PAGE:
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ESA Lunar Lander

Europe’s Plans to Visit the Moon in 2018

27 Jul , 2012


The European Space Agency is aiming for the Moon with their Lunar Lander mission, anticipated to arrive on the lunar surface in 2018. Although ESA successfully put a lander on Titan with the Huygens probe in 2005, this will be the first European spacecraft to visit the surface of Earth’s Moon.

Although Lunar Lander will be an unmanned robotic explorer, the mission will be a forerunner to future human exploration of the Moon as well as Mars. Lunar Lander will use advanced technologies for autonomous landing and will be able to determine the best location for touchdown on its own, utilizing lasers to avoid obstacles on the Moon’s surface.

With no GPS on the Moon, Lunar Lander will navigate by digitally imaging the surface on the fly. Landing will be accomplished via thrusters, which were successfully tested earlier this year at a test chamber in Germany.

Lunar Lander’s destination will be the Moon’s south pole, where no exploration missions have ever landed. Once on the lunar surface, the Lander will investigate Moon dust using a robotic arm and a suite of onboard diagnostic instruments, sending data and images back to scientists on Earth for further study.

Watch a video of the Lunar Lander mission below, from launch to landing.

Read more about Lunar Lander on the ESA site here.

Images and video: ESA

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Torbjorn Larsson OM
Torbjorn Larsson OM
July 27, 2012 2:04 PM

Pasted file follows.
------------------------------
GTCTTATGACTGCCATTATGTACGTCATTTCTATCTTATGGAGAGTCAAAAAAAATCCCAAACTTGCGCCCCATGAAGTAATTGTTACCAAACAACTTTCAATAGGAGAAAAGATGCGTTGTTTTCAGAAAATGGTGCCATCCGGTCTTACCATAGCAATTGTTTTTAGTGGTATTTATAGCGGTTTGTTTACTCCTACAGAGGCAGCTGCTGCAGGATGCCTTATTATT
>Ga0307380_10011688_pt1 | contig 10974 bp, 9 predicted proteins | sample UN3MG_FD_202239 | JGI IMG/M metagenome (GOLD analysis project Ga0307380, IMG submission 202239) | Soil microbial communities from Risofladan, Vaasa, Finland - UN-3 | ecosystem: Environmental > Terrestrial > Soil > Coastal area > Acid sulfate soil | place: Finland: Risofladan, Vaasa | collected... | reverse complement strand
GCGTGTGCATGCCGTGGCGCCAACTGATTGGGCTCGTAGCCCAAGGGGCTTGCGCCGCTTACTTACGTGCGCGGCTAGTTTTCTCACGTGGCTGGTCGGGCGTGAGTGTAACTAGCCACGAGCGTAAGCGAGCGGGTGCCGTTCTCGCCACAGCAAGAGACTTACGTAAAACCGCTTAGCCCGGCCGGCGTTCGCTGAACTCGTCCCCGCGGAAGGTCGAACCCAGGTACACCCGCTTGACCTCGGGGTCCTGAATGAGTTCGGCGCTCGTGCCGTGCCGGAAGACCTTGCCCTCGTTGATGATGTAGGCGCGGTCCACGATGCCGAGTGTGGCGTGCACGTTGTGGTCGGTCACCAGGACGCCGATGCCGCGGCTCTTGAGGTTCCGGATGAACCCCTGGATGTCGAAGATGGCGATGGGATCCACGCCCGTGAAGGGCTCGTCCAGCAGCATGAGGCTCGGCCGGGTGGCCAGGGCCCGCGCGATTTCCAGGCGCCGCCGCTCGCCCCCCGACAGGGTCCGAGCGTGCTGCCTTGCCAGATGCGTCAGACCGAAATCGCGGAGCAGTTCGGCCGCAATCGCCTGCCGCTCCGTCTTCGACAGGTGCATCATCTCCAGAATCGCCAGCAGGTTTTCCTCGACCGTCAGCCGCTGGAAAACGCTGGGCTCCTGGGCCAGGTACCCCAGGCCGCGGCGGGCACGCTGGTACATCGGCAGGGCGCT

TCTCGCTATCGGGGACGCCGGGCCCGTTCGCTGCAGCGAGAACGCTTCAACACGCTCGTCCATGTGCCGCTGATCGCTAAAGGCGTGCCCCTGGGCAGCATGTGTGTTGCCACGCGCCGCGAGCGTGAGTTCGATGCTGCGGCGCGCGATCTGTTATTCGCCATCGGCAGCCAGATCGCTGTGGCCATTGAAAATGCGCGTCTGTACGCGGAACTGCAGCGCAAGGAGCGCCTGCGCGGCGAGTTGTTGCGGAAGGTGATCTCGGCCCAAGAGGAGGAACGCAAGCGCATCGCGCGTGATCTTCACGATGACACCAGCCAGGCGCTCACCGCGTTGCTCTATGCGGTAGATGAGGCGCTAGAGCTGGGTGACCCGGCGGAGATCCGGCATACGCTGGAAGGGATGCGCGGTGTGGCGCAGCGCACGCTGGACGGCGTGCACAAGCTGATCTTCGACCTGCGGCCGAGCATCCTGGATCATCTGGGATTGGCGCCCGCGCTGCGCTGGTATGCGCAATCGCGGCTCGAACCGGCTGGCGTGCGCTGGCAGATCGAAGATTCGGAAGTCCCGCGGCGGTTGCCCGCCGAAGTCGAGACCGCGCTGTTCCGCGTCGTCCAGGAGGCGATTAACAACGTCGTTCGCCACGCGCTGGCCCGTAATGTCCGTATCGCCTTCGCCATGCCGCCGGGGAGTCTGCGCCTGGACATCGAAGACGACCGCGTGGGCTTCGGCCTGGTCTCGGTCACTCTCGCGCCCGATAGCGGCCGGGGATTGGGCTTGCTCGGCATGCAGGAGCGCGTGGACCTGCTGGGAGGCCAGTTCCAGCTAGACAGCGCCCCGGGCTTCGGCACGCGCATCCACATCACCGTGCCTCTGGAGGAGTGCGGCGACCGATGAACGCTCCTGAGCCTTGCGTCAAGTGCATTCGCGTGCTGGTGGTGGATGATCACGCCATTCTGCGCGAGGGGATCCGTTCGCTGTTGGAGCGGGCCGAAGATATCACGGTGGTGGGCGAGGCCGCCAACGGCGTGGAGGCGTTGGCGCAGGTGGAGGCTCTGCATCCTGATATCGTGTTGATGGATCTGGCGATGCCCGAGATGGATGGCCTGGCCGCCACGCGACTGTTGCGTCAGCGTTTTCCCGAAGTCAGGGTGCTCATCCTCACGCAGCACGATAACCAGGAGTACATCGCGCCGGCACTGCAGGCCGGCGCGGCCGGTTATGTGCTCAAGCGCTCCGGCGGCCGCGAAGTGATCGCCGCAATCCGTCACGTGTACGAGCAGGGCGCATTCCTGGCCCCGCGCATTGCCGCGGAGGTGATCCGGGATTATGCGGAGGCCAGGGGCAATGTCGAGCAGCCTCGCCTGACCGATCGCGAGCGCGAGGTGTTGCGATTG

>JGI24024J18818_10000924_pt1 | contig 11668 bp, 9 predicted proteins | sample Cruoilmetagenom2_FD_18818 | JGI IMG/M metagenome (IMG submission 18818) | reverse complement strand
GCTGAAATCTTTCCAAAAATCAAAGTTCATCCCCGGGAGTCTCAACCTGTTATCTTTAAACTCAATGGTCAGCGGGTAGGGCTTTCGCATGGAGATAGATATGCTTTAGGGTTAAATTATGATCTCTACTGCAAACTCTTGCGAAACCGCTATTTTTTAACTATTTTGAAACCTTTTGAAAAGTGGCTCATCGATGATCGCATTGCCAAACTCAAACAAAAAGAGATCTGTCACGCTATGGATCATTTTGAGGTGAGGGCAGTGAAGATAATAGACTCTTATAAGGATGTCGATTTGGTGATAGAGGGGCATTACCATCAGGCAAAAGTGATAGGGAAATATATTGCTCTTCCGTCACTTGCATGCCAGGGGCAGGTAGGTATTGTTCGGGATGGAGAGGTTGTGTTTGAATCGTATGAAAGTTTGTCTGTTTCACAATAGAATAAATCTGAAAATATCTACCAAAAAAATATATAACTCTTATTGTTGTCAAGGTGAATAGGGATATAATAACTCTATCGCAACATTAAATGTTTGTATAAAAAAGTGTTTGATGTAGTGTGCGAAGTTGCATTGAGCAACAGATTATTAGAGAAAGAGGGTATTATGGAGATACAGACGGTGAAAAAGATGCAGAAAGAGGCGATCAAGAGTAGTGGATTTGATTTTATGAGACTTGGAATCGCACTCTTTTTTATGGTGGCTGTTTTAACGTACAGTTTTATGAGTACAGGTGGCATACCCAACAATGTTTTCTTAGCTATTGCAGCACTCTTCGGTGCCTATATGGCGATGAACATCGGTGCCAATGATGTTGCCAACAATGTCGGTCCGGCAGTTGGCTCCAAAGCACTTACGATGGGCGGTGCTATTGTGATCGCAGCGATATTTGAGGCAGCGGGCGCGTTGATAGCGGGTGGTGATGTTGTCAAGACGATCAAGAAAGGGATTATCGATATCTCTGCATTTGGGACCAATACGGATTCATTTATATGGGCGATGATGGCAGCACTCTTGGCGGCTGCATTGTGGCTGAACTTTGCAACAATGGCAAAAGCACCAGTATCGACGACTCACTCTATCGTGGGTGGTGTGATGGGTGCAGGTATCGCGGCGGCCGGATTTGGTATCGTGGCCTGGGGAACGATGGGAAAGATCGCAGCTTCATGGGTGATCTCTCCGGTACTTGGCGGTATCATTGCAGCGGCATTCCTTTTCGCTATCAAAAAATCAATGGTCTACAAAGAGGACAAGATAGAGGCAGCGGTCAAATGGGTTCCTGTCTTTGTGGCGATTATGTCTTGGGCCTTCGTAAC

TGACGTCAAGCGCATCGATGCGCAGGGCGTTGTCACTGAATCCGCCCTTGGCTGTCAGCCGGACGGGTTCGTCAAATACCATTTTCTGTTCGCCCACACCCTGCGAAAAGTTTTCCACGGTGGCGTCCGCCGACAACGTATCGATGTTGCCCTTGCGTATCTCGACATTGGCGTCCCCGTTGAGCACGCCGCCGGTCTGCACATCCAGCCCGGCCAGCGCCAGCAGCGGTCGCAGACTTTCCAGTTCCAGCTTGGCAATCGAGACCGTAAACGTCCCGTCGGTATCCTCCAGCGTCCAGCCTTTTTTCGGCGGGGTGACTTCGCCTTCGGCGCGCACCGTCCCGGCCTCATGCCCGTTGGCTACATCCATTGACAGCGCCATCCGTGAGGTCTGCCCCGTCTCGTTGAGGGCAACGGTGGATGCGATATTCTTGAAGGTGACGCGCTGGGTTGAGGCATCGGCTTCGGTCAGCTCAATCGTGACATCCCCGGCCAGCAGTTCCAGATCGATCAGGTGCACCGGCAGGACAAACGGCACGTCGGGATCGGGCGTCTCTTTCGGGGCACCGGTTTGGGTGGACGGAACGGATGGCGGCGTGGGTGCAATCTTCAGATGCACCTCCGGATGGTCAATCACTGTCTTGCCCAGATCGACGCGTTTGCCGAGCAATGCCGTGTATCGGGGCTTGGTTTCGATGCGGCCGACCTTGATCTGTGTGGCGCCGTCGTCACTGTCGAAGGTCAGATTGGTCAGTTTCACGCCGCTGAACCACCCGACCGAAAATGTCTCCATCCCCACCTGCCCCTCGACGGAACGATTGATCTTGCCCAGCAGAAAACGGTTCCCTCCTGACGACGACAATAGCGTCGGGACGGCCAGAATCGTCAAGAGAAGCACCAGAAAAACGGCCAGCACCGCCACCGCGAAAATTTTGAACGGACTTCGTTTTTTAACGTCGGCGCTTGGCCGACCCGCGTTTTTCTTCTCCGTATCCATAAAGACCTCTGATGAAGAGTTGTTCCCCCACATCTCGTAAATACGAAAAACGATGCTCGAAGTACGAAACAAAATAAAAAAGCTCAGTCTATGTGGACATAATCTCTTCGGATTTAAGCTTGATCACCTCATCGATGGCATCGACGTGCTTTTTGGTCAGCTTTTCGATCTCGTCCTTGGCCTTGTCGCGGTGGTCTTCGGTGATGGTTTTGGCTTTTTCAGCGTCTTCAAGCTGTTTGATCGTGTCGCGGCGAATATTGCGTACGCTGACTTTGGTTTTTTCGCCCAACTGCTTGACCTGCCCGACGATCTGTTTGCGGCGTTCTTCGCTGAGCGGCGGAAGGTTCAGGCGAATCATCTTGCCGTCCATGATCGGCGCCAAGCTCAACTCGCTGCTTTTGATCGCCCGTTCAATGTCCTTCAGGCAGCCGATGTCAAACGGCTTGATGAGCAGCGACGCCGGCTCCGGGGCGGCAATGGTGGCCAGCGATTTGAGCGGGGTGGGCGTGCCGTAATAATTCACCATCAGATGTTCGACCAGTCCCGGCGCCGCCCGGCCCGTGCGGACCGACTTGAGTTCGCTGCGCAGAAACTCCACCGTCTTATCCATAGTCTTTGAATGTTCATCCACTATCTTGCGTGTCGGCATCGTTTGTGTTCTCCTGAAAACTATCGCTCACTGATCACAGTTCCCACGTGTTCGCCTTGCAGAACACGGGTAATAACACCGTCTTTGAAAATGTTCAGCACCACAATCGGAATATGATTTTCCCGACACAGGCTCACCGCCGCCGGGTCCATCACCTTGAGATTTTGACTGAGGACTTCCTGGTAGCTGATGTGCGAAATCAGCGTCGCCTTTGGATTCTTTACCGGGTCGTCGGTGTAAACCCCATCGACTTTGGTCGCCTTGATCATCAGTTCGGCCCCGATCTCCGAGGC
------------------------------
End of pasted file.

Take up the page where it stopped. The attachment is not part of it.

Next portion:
Wow, I didn’t know about this and it raises so many questions. – It is developed as a forerunner to Mars landings. So is ExoMars moved back a few years now? (Likely not, because the new precision landing technology will be different from the Viking EDL type.) – Do we know that sampling Moon dust is any easier than sampling Mars dust? See the Phoenix troubles; that sample mechanism seems pretty naive to me. – Why the cheesy music and the absence of describing science results? “Lunar Lander’s primary goal is to demonstrate the advanced technologies needed to land precisely and safely.” Granted, but they don’t describe the soil analysis much even at the site. “Recent orbiting missions… Read more »
John Sheff
July 27, 2012 2:20 PM

Actually, it won’t be the first European spacecraft to visit the Moon; that was the SMART-1 lunar orbiter, in 2003-2006. This will be the first to land on the Moon.

Jason Major
July 27, 2012 2:25 PM

True – to visit the lunar surface. Semantics win; edited to fix.

July 27, 2012 6:02 PM

I don’t want a lander, I want a big mean rover with a live web cam that can be controlled from my seat in turns.

Jason Major
July 27, 2012 7:24 PM

There’s always the Lunar X Prize…